Kiplinger’s brings us the story of Rick Albrecht. Albrecht is retired at age 51 (and it’s not quite clear how long he’s been retired). He came from a modest background, enlisting in the Army at age 17 because he and his family did not have the money for him to go to college. He did well and became an officer.
Albrecht’s military service brings him a pension and medical-care benefits that may not be available to many of us. But the focus of the article—and what impressed me—was his accumulation of investments worth $1.4 million.
It’s not quite clear what rank Albrecht held at the time he retired, but it sounds like he must have served on the order of 30+ years. According to the U.S. Army website’s discussion of pay, an active-duty officer currently makes annual “basic pay” in the range from $30,668 (for a Second Lieutenant with less than 2 years experience) to $57,157 (for a Captain with more than 6 years experience). If you were to assume a 10% compounded annual return over Albrecht’s 30 years in question, Albrecht would have had to been putting away about $8,500 a year to hit $1.4 million. Extrapolating, that looks like it would have been about 15% of his gross salary at the end of his career—and probably quite a bit more than that in the earlier stages of his career. Maybe 28% or more back then. Or perhaps he accelerated his savings in more recent years, or did particularly well with his investments in more recent years, or both.
In any event, if it was 15%, that’s a lot—but it’s a number that many of us mere mortals could shoot at (as there seem to be quite a few folks in the personal-finance blogosphere who are saving that much or more). And it likely illustrates again the power of compound gains over a period like 30 years.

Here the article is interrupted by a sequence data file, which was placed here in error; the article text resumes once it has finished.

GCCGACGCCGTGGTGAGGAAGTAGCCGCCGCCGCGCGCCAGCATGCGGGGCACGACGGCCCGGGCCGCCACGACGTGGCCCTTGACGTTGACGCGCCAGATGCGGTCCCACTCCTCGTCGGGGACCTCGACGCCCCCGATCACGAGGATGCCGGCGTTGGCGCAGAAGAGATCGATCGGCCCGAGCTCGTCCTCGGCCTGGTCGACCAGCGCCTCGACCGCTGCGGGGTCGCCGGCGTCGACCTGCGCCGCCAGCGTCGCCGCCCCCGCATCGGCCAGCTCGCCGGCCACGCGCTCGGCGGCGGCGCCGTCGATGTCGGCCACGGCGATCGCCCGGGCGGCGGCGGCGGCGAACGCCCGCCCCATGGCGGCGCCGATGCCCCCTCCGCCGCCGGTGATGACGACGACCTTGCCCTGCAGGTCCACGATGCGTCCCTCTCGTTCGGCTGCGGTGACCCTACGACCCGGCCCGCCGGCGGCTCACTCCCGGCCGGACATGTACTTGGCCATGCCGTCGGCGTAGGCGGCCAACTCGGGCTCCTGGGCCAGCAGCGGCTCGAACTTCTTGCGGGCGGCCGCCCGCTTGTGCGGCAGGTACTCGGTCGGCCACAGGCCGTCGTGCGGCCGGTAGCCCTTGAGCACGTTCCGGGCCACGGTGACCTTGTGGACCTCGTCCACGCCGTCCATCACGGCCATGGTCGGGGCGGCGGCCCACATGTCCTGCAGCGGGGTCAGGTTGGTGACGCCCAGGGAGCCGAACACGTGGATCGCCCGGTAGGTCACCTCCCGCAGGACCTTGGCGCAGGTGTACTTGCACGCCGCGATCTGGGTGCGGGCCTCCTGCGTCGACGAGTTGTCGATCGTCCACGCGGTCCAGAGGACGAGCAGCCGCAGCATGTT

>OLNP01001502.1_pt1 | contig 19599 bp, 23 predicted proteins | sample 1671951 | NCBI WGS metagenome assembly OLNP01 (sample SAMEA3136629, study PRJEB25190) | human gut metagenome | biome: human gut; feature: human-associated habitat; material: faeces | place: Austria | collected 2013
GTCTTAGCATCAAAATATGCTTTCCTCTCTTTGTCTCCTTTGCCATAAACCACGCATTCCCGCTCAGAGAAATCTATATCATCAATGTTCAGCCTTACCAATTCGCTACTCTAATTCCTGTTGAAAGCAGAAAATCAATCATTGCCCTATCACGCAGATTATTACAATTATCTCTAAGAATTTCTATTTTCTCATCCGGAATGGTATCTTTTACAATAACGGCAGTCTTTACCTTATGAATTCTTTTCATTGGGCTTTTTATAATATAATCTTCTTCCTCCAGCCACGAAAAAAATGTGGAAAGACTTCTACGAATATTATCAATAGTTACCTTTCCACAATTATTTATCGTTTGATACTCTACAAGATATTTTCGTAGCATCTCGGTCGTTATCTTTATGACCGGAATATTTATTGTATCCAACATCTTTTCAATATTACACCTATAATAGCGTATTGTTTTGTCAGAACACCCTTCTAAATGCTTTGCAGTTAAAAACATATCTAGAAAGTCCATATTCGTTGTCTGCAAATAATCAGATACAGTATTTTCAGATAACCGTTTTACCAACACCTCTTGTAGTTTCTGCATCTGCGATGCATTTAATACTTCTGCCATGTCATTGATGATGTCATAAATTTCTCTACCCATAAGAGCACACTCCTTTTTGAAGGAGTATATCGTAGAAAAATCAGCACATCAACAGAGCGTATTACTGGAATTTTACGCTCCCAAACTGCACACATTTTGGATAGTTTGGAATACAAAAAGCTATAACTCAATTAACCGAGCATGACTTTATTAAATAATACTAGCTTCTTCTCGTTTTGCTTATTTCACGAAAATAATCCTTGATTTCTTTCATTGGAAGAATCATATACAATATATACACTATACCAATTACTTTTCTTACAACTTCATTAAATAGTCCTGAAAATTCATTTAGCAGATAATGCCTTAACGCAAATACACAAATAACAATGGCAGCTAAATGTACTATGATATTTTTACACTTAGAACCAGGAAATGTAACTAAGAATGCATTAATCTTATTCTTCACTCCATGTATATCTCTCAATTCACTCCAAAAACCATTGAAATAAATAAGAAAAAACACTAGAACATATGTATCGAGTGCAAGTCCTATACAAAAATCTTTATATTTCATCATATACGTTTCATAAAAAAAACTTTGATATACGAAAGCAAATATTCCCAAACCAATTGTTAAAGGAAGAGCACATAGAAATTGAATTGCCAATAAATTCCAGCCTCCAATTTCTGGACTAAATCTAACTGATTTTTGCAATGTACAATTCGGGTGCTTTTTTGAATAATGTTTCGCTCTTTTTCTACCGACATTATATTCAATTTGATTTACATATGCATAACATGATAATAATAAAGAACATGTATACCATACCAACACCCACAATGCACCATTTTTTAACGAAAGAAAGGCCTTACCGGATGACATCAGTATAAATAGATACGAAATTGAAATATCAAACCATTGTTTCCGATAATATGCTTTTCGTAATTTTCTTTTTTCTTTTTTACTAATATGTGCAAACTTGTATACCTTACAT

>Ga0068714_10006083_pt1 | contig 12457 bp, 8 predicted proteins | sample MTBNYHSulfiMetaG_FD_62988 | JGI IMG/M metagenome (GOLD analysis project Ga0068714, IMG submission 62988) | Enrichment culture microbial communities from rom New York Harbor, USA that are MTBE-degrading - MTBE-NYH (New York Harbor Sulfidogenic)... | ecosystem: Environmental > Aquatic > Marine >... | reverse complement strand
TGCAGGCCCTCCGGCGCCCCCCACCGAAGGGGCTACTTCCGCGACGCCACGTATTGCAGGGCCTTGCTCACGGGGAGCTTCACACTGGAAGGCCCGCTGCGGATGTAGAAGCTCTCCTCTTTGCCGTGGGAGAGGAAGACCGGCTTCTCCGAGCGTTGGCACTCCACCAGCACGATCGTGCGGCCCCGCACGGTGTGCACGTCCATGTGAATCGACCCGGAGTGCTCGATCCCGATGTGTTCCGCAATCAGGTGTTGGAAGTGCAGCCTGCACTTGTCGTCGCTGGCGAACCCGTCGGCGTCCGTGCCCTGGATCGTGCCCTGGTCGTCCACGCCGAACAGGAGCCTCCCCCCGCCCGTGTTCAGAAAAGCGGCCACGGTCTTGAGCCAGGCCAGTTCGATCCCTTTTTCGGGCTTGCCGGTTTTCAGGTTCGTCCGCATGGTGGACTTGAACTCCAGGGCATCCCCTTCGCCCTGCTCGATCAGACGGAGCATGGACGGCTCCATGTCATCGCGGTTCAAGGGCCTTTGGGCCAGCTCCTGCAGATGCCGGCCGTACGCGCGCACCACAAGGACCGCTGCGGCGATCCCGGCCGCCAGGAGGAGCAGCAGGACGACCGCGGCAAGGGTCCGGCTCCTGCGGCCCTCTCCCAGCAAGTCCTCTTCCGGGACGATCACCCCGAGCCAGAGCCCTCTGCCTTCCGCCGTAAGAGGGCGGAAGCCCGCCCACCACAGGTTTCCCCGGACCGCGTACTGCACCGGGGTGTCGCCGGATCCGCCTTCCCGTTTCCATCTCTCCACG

As alluded, Albrecht may have played his cards right, or gotten lucky, or both—to realize better than 10% returns. Albrecht’s investment strategy is what many would call very aggressive. He favors sector funds and developing-market funds—such as those with respective focuses on Latin America, the Middle East, and Asia. More than half his assets are outside the U.S. And within the U.S., he owns interests in three Midwestern ethanol plants. Over 90% of his investment portfolio are these ethanol plants and in the mentioned types of stock funds.
Interestingly, the Kiplinger’s article sought to address Albrecht’s question as to whether his seemingly aggressive investment mix is likely to hold up in a recession—and more generally for his retirement. If you had asked me ahead of time, I would have probably guessed the magazine would recommend paring back some on his international exposure and increasing his proportion in what many would call more conservative investments. But Kiplinger’s concluded that, with Albrecht’s ability to sit tight with his investments for maybe 3-5 years before having to tap them, his mix was “just fine.”
For the full read, see “His Risky Picks are Doing Just Fine” in the May 2008 issue of Kiplinger’s.